GLOUCESTER — Some people may wonder where their money will go when throwing change into a Salvation Army red bucket; Cape Ann residents, wonder no more.
The Salvation Army teamed up with Addison Gilbert Hospital last year, and the results have proven winners for both agencies.
City Councilor Sefatia Romeo Theken, who started volunteering with the Salvation Army 15 years ago, helped spearhead the pilot program and has worked closely with Addison Gilbert’s oncology department. Together, both Romeo Theken and oncology nurse Joanne Gibbs have been raising funds for cancer patients both in and out of the hospital.
Gibbs said that AGH’s Lights of Love fund-raiser is in it’s fifth year and the response keeps getting better and better with $75,000 raised since it’s inception. The money goes toward patients of Gorton’s Specialty and Cancer Care Center within the hospital.
Romeo Theken then steps in after patients are out of the hospital and prepare for life lives after initial treatment. The Salvation Army, meanwhile, steers some of its kettle dive money to give out food vouchers and gift cards to families and patients suffering from cancer.
This year, more than 50 families received about $300 in gift cards and food vouchers, with the money collected by the local service unit of the Salvation Army goes straight back to patients and their families, she said.
She said that, between chemotherapy, radiation therapy and lack of short term disability, many patients are unable to work and need extra income.
“If you want to get better physically, you have to get better mentally,” Romeo Theken said. “It’s not going to pay their mortgage, but it will lift their spirits. The gifts were handed out around the same time last year, in order to bring new hope into the new year.”
Traci Gilliss, a 47-year-old Gloucester resident, can attest first hand how the program helps cancer patients.
Gilliss has been battling non-Hodgkins lymphoma for the past eight years. She said she has been through numerous chemotherapy treatments, even having a stem cell transplant in 2010. She has since been on various pain medication, vitamins and supplements, but remains in pain most of the day.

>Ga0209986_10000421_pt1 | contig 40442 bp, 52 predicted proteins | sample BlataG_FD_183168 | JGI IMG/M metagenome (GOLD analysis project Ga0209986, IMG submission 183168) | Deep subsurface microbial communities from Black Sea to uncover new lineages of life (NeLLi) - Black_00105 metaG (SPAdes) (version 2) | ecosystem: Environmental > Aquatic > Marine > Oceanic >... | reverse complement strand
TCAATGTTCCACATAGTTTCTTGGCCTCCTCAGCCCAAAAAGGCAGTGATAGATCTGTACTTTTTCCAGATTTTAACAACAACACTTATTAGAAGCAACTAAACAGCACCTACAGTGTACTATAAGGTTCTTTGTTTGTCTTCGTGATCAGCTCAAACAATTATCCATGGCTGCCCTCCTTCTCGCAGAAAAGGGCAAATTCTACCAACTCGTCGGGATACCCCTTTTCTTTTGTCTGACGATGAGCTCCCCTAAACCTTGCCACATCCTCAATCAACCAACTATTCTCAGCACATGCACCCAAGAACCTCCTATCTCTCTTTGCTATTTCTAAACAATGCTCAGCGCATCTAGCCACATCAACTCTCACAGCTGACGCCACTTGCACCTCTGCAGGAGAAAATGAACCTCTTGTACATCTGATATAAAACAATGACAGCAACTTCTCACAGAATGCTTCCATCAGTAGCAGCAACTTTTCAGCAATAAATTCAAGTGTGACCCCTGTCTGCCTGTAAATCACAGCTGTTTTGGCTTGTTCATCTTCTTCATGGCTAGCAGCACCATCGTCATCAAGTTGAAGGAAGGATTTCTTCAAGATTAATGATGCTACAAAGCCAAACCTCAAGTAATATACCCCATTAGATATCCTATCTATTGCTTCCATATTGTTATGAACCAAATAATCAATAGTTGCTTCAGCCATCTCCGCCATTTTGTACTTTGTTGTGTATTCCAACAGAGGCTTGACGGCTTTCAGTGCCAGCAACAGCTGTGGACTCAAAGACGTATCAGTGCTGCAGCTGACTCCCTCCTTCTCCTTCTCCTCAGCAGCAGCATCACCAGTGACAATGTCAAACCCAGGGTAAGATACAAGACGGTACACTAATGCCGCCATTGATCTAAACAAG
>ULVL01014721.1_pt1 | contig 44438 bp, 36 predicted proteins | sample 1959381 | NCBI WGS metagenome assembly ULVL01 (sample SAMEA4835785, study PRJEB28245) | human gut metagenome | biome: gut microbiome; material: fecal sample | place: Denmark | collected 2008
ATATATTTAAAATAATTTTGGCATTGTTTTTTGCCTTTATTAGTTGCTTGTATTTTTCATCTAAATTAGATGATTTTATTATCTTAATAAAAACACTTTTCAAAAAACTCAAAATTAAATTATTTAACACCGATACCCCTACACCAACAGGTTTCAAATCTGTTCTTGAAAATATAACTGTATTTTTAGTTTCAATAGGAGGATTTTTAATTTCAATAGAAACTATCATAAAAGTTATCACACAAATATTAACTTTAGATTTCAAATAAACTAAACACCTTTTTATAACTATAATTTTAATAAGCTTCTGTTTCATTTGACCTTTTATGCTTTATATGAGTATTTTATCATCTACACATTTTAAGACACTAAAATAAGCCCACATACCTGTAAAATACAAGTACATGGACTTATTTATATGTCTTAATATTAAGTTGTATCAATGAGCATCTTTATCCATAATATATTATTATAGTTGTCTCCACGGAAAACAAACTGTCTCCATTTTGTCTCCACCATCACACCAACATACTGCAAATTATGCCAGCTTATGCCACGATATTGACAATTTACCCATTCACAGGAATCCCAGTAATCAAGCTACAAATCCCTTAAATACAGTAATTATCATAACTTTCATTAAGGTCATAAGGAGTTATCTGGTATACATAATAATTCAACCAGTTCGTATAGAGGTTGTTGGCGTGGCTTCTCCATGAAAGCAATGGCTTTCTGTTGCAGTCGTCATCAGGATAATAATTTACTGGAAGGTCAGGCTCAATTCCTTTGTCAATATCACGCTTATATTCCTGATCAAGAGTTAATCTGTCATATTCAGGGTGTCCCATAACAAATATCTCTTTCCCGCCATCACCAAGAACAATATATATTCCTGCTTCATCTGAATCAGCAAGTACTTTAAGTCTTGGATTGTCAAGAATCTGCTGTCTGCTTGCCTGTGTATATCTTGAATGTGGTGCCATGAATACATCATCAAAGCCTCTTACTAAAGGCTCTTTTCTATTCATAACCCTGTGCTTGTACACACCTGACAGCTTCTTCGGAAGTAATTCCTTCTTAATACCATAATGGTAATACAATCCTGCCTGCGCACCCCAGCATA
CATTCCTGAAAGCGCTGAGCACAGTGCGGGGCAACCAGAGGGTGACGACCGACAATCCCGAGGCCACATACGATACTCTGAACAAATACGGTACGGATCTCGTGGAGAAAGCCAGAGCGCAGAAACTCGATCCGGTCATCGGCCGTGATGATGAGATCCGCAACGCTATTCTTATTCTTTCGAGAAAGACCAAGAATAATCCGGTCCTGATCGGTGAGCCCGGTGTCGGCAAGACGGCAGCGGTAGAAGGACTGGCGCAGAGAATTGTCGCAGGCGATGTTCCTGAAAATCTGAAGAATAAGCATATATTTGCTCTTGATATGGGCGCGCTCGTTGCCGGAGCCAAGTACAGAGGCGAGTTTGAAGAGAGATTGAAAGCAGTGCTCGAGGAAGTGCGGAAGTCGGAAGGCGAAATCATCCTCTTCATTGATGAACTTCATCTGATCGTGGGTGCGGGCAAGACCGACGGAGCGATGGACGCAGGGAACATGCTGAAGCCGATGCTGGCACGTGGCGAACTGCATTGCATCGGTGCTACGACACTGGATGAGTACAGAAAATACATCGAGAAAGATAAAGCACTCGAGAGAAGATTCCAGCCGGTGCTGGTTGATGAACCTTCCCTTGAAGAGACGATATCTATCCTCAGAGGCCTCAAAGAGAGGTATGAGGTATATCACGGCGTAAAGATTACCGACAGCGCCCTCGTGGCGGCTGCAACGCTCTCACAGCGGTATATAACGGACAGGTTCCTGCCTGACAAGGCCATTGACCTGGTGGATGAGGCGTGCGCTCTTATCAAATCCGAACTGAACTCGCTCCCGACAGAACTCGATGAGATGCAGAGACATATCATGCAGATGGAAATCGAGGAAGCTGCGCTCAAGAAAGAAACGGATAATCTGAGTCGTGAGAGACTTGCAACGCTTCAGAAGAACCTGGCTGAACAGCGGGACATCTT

Before her diagnosis, Gilliss worked at The Landing at Seven Central in Manchester for five years as a manager and bartender. She said it was devastating to leave her job, but she simply could not do the heavy lifting and preparation bartenders need to do.
“Some people have their passions like knitting or sports — I worked,” she said.
She addes, however, that she still stays in touch with her coworkers, who have been supportive.
Gilliss’s friends and family began making her meals when she was sick, and thagt’s where the Salvation Army projecgt comes in.
“(Romeo Theken) sent me home with enough food for four days,” Gillis said.
She used her Kohl’s gift card to thank her family and friends for being so supportive, she bought a sweater, a nekclace, ornaments and candles.
“I wanted to let them know I appreciate everything they have done,” she said.
She added she does not rely on the food voucher or gift card to survive, but she is thankful for them.
“There are many people who have it worse off than I do,” she said.
Gilliss treated herself too, along with her family. Gilliss said she has not gone on any lavish vacations, as they are too expensive and can be tough to do with non-Hodkins lymphoma. Her treat, however, is Izzi — a small yorkie she bought in March of this year.
While celebrating the program, the Salvation Army is also still reaching out for volunteers. William Leslie, service extenstion director for Massachusetts, said the one-of-a-kind program simply needs more support.
He said as of last week, donations are down 40 percent of where they were last year.
“This isn’t designed to solve all the problems in the world, but it makes a difference,” he said.
To join the Salvation Army red kettle campaign, call 617-756-2516.
James Niedzinski can be reached at 978-283-7000, x 3455 or at email@example.com.